The Bioeconomy Revolution Can End the Panic-and-Neglect Cycle in Health Security”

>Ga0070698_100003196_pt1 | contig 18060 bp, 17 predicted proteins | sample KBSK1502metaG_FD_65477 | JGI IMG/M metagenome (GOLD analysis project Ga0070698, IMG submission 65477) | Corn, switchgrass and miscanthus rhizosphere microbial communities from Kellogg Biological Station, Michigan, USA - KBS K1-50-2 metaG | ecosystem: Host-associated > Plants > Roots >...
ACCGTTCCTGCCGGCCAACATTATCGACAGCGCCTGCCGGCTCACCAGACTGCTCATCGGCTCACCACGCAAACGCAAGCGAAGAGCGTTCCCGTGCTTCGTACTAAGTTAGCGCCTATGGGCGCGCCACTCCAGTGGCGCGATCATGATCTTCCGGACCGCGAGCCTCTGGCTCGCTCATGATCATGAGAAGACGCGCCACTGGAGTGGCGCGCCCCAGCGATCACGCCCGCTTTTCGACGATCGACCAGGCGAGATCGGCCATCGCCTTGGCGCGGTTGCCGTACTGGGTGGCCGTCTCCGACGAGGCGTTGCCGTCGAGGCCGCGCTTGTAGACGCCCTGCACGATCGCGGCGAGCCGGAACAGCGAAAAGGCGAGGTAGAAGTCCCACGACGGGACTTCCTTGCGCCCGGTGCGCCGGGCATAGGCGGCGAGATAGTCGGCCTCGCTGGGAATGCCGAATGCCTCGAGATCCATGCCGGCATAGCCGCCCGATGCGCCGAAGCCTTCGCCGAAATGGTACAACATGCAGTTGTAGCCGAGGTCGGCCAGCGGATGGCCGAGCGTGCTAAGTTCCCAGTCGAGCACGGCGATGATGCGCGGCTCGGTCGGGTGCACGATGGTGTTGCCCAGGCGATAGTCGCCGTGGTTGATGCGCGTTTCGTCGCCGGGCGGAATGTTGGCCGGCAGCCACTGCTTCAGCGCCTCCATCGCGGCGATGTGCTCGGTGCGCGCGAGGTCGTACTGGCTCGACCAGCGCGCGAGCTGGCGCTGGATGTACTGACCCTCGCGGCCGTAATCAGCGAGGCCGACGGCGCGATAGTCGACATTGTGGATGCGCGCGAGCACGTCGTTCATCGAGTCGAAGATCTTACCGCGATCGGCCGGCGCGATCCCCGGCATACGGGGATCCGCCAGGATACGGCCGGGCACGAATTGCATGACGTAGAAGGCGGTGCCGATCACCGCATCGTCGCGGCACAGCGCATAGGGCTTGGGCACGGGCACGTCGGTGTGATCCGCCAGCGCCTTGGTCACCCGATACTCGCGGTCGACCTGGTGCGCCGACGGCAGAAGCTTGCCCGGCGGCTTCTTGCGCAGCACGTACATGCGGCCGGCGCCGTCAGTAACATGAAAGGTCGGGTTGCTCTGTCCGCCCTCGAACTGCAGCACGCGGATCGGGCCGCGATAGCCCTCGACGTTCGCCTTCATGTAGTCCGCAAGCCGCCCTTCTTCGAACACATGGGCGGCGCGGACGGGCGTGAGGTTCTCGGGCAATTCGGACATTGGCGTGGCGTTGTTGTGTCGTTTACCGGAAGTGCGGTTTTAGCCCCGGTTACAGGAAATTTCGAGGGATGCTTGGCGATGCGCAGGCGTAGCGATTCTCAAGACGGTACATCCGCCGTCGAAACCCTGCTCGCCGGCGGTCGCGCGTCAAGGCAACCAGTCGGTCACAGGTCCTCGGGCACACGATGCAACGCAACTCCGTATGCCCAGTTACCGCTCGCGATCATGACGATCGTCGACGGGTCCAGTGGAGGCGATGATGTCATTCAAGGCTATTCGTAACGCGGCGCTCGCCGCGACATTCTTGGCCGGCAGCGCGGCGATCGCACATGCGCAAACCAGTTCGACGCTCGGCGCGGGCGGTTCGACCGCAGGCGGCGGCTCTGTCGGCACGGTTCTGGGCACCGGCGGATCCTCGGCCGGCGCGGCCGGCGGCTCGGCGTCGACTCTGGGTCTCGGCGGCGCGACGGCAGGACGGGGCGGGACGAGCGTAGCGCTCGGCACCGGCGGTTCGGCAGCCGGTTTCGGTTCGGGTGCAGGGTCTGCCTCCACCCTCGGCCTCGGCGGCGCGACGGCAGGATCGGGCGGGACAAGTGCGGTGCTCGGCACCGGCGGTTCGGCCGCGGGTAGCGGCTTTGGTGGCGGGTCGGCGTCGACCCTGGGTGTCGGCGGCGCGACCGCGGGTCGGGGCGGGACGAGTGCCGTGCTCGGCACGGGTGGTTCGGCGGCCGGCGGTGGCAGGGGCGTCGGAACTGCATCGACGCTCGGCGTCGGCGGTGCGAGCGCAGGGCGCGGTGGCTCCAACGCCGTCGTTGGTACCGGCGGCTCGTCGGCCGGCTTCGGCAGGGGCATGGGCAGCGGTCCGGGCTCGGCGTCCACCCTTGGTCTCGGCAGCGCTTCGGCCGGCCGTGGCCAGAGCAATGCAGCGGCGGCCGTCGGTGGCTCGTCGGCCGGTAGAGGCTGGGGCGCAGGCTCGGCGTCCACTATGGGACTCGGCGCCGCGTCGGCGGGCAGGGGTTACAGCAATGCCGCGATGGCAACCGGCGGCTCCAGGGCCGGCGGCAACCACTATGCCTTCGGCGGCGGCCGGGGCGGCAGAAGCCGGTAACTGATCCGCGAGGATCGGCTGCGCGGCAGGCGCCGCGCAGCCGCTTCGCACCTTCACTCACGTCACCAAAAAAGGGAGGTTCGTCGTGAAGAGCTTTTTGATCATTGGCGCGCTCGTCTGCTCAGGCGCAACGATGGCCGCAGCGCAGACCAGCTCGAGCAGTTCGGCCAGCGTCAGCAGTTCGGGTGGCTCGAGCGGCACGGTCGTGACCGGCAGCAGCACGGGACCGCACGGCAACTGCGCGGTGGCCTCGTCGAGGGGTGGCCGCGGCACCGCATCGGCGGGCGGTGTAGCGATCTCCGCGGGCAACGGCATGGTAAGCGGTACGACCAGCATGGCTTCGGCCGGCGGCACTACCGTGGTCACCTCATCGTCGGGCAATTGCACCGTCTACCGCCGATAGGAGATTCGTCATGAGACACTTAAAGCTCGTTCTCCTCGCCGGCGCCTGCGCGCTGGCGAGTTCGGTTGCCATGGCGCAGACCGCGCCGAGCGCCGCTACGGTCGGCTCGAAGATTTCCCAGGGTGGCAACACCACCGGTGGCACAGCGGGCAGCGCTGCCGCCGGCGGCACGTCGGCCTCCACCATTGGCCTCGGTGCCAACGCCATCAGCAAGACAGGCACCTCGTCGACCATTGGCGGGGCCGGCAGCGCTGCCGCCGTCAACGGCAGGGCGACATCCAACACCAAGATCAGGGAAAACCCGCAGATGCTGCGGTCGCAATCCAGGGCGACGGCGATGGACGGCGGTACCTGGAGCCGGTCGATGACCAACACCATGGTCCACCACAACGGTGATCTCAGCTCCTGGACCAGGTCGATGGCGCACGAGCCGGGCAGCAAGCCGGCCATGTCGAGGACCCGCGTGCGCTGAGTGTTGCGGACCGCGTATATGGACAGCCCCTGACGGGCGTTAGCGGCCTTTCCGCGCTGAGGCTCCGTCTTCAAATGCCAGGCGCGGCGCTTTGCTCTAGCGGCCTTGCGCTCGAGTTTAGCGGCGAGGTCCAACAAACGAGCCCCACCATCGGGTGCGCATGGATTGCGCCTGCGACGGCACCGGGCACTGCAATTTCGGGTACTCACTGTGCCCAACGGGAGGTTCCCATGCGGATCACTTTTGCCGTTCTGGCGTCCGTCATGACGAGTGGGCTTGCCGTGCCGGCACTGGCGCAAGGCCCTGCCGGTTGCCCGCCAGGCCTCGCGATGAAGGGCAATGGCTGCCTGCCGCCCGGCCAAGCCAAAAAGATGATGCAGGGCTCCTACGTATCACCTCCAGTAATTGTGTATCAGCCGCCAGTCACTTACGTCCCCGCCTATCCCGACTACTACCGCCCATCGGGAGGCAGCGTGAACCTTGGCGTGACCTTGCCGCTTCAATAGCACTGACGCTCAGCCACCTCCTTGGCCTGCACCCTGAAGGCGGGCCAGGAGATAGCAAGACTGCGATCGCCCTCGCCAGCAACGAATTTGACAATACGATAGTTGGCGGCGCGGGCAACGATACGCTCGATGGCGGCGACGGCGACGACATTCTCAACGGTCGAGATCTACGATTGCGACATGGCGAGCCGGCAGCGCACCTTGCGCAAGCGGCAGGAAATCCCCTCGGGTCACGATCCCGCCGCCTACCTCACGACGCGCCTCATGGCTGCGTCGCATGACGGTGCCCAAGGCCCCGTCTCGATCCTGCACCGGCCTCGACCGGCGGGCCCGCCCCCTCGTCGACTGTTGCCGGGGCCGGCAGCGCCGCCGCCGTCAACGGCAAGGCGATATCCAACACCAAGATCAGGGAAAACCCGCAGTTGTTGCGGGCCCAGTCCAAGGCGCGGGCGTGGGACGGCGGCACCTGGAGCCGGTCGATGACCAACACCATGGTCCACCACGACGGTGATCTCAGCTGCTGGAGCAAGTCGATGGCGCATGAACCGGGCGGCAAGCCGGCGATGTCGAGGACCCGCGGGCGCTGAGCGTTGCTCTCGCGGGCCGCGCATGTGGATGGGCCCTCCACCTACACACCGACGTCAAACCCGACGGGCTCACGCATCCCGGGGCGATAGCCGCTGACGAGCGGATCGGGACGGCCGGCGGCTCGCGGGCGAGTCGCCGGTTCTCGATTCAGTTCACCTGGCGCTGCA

Ryan Morhard’s new piece in ThinkGlobalHealth explains how progress in biotech can improve pandemic defenses drastically in the coming decades. Morhard is the director of policy at Gingko Bioworks, Inc., an affiliate of the Georgetown University Center for Global Health Science and Security, and term member of the Council on Foreign Relations. In this article, he provides two scenarios, a hypothetical one in which SARS-CoV-2 emerged in 2009 (“COVID-09”) and one in which COVID-19 as we know it exists. He highlights how the world responded to the 2009-10 H1N1 pandemic, paying particular attention to vaccines and detecting/tracking variants, contrasting the 350 million doses of influenza vaccine administered during the H1N1 pandemic to the more than 9.8 billion doses of COVID-19 vaccine administered so far following unprecedented development and deployment. He also highlights how, during the H1N1 pandemic, just 10,000 influenza samples were sequences compared to the more than 7 million SARS-CoV-2 sequences shared with GISAID Initiative, aided by the use of AI to analyze all this, something he writes “would have been science fiction in 2009.” He uses these comparisons, which are imperfect given the scope and devastation caused by the COVID-19 pandemic versus that of the 2009 H1N1 pandemic, to argue that, similar to how the advancements we have seen in the last decade improved COVID-19 response, advancements in the coming decade will drastically change future pandemic response, though he does highlight how the world failed to take the pandemic threat seriously even after H1N1. He argues that the bioeconomy, which is expanding away from purely medical applications, will allow this to take place, writing “The response to the COVID-19 pandemic has shown that, when combined with public sector leadership and support, the bioeconomy offers ready capacity for biosurveillance, environmental monitoring, and continuous development and large-scale production of diagnostics, therapeutics, and vaccines.” He concludes that adopting policies which take advantage of the growing global bioeconomy is our best shot at ending the panic-and-neglect cycle in pandemic policies by allowing us to develop better tools to detect, respond, and prevent epidemics and pandemics. His piece is very hopeful and does little to address other factors that come with this rapid advancement, including AI governance issues, privacy concerns, and ongoing challenges with mis- and disinformation that plague this era. Nonetheless, he brings valid points about the potential for rapid technological advancement to bring immeasurable good if it is complemented by policy improvements in the coming years.